Knee joint dislocation occurs due to a high-impact, large-force injury, such as a car accident. This is a rare type of knee injury, but it has the ability to cause traumatic damage to every part of the knee, including blood vessels and nerves. This kind of knee injury requires immediate emergency surgery. Sometimes, the patella (or kneecap) can become dislocated; however, this is much less severe than a knee joint dislocation. The patella can be popped back into place and treated with a splint and/or physical therapy.
Direct blows to the bones of the knee cause knee fractures. The patella may crack when a person suffers a severe fall, landing directly on the knee. In this case, the patella may crack due to the force of the fall.
If you are experiencing knee pain after an accident or fall, many treatment options are available. A medical professional can help you identify the best course of treatment for your particular situation. Treatments depend on which part of the knee is damaged and how severe the damage is. If a patient suffers from a simple sprain or strain, most physicians will avoid long-term, expensive treatment and instead advise that the patient rest the knee, place ice on it, compress, and elevate the knee above the heart (R.I.C.E.). There are also a variety of over-the-counter anti-inflammatories available for patients suffering from acute knee injuries. If the knee injury is more severe, a doctor may advise knee immobilization in the form of a splint.
Chronic knee injuries involving inflammation and bursitis may require cortisone shots. Cortisone is an extremely powerful steroid with strong anti-inflammatory effects, which can help ease the pain caused by a knee injury. Surgery, typically the last resort, may be necessary for torn ligaments, extensive damage to the menisci, or some fractures and dislocations of the knee. Motor vehicle accidents or any high-impact injury may necessitate emergency knee surgery. Voluntary knee replacement surgery may occur when knee pain impedes daily life. This knee pain may be caused by a lifetime of repetitive motion and stress on the knee.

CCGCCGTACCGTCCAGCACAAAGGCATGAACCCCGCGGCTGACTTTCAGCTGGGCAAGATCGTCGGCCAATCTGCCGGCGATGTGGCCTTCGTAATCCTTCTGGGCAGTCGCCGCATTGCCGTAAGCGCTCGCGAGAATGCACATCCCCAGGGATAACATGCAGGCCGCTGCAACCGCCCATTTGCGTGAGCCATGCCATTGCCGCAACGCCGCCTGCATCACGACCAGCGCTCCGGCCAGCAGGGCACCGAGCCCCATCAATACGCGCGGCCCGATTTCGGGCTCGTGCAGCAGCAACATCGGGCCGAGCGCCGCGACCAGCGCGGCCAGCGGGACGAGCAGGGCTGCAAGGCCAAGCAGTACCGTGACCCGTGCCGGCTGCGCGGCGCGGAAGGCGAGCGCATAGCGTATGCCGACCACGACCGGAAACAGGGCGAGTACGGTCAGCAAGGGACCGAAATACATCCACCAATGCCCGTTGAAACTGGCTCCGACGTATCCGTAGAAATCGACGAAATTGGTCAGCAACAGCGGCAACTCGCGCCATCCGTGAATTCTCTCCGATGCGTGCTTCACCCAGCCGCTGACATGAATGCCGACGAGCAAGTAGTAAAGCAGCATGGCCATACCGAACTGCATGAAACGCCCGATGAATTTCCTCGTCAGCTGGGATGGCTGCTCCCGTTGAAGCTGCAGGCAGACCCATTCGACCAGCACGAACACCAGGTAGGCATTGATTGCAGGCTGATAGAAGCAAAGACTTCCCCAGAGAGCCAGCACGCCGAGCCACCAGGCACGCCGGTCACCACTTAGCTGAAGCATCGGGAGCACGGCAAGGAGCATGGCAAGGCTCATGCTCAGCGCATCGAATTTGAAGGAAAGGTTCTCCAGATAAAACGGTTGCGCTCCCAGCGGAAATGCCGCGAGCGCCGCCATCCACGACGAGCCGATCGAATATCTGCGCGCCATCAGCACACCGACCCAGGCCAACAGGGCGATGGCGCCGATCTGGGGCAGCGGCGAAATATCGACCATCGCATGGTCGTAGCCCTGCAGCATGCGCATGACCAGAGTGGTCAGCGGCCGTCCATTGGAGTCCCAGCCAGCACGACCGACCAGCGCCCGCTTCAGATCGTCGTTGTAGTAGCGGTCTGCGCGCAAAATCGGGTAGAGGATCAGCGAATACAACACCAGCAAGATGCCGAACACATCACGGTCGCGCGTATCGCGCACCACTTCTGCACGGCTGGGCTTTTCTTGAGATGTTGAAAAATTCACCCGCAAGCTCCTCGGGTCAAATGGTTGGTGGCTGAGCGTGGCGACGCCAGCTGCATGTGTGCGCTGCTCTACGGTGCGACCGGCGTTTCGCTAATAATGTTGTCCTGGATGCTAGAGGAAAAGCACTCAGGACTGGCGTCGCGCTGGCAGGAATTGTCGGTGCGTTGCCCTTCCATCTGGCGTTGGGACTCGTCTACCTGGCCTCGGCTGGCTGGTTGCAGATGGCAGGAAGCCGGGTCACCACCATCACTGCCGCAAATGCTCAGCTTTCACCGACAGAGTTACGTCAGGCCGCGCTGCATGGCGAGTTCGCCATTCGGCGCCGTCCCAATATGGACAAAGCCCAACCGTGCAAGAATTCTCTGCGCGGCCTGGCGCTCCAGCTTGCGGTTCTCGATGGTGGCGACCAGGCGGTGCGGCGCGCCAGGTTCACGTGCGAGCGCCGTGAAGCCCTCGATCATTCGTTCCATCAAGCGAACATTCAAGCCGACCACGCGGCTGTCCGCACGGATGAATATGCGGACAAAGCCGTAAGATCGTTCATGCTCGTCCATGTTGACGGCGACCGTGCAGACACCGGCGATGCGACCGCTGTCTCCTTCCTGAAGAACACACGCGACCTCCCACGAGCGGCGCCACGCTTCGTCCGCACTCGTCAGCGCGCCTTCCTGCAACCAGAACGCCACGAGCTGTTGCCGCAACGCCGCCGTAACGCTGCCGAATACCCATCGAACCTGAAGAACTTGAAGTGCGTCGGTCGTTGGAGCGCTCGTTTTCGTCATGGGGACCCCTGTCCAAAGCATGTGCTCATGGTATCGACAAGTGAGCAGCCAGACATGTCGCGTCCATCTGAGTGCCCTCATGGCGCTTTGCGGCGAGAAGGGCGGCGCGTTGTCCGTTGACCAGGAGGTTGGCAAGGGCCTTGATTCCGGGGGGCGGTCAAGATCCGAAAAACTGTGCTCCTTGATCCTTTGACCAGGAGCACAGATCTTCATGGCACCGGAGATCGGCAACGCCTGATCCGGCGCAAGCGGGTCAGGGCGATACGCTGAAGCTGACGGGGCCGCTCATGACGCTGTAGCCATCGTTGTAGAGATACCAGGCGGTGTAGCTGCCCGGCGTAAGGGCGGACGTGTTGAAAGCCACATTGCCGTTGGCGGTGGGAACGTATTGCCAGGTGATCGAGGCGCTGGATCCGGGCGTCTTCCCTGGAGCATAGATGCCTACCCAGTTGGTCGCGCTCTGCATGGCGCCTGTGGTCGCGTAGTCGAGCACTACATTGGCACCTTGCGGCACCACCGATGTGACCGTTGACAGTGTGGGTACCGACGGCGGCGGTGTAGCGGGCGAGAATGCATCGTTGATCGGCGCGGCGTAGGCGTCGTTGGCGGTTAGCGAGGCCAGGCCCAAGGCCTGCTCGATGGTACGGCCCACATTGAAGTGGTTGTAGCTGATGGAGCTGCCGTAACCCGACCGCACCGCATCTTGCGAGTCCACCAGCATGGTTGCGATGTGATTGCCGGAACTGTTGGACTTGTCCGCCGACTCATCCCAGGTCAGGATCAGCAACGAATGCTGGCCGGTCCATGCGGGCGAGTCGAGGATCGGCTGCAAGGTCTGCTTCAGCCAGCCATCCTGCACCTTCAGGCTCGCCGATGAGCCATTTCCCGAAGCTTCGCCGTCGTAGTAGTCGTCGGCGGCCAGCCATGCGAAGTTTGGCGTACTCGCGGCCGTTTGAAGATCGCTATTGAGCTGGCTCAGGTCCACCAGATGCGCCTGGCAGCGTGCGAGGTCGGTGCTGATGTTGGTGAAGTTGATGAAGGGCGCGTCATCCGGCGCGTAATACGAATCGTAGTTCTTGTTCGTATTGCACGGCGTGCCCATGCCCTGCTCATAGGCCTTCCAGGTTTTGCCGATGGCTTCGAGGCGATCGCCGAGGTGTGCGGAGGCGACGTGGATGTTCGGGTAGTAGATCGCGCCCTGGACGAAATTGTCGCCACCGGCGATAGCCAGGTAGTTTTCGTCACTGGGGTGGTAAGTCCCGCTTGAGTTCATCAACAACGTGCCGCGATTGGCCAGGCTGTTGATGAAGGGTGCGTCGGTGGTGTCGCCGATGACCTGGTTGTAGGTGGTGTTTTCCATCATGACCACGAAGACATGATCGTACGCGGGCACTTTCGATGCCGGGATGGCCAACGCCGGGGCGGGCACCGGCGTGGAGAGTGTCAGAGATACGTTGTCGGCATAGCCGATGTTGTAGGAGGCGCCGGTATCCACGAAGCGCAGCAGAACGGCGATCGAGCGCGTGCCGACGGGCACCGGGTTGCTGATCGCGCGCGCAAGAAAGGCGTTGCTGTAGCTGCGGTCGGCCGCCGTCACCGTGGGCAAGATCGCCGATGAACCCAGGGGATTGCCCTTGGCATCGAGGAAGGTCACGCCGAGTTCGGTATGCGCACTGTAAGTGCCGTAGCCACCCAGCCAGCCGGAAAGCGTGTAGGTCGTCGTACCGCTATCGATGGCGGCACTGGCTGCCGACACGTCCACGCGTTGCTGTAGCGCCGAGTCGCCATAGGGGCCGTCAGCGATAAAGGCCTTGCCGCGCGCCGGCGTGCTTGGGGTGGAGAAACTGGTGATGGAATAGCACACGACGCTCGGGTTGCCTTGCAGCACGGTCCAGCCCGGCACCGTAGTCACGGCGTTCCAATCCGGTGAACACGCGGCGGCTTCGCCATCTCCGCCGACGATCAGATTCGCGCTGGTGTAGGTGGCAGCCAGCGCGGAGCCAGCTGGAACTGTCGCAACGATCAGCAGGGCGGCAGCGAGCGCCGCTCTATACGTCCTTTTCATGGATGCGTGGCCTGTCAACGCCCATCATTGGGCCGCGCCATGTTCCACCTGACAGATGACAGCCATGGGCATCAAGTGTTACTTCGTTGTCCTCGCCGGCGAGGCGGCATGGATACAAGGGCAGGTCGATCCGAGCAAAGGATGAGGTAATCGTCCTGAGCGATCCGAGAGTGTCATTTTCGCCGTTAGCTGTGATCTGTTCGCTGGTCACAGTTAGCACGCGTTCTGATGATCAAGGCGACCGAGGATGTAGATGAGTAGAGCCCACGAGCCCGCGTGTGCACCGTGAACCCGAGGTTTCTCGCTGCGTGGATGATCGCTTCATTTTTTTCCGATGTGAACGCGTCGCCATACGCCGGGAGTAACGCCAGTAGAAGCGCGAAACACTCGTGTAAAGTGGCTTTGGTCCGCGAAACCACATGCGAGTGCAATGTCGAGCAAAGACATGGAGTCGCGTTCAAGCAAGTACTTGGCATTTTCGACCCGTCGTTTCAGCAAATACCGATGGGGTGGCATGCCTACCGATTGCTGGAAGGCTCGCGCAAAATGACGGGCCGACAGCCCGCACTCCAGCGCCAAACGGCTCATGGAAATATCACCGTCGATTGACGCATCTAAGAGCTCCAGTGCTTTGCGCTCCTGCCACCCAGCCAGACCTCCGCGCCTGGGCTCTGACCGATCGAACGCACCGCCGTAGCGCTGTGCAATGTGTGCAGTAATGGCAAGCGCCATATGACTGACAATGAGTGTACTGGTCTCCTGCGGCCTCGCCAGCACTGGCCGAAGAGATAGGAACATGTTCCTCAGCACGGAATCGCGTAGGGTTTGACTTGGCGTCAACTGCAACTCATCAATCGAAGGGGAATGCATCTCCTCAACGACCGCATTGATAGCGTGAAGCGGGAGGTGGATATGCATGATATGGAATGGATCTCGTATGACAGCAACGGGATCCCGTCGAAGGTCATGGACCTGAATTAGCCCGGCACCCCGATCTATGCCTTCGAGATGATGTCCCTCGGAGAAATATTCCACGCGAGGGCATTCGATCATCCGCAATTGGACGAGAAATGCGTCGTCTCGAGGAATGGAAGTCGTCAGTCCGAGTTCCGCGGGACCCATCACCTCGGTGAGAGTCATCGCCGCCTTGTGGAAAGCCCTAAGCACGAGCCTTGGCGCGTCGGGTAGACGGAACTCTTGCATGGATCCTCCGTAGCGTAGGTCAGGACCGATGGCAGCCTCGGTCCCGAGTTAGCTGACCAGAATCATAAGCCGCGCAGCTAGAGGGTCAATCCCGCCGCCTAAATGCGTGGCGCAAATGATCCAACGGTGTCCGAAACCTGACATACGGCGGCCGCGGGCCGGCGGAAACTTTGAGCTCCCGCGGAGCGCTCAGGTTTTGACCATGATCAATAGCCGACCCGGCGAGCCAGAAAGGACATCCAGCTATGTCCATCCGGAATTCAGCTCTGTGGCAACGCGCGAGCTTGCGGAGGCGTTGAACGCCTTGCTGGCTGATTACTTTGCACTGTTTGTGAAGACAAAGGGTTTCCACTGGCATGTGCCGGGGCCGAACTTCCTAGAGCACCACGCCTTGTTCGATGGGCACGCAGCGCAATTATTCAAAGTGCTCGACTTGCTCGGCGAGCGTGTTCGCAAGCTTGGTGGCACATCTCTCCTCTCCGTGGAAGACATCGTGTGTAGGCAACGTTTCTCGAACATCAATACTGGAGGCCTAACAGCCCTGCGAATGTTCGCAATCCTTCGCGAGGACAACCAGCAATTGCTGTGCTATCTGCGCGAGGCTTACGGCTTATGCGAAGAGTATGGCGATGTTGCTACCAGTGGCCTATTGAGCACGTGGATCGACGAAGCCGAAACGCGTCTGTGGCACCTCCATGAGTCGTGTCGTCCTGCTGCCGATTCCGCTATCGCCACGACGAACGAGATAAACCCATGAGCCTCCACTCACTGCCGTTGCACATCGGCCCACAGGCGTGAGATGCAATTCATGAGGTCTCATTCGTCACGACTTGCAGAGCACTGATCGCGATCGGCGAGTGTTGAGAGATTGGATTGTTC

Most non-emergency surgeries are done arthroscopically. This is a procedure in which a camera is used, and small punctures are made in the knee to insert surgical instruments. This way, repairs can be made inside the knee without actually having to open the knee with a large incision.
Most knee pain patients will be advised to visit a physical therapist. Post-operative patients visit the physical therapist and patients for whom surgery is not an option. A physical therapist will lead a patient through various exercises designed to strengthen and stretch the muscles surrounding the knee. This will allow the patient to exercise strengthened leg and knee movement to help prevent further injury.
Occasionally, a knee injury is sports-induced. In other cases, a knee injury is caused by a fall, motor vehicle accident, or stress/overuse. In these cases, an outside party may be at fault for the injury. A case involving a knee injury may also involve other injuries, such as injuries to the femur, tibia, and fibula (upper leg and lower leg).
Call Our Personal Injury Attorneys
At Hach & Rose, LLP, we have experience determining liability for knee injuries and obtaining compensation for our injured clients. Previously, we have obtained a jury verdict of over 6 million dollars for a woman who suffered a knee injury while working, a settlement of $500,000 for a woman who was injured in a shopping mall, and many other successful results for clients who have suffered knee injuries. If you suffer a knee injury due to an accident, contact the knowledgeable personal injury attorneys at Hach & Rose, LLP at (212) 779-0057 for a free consultation.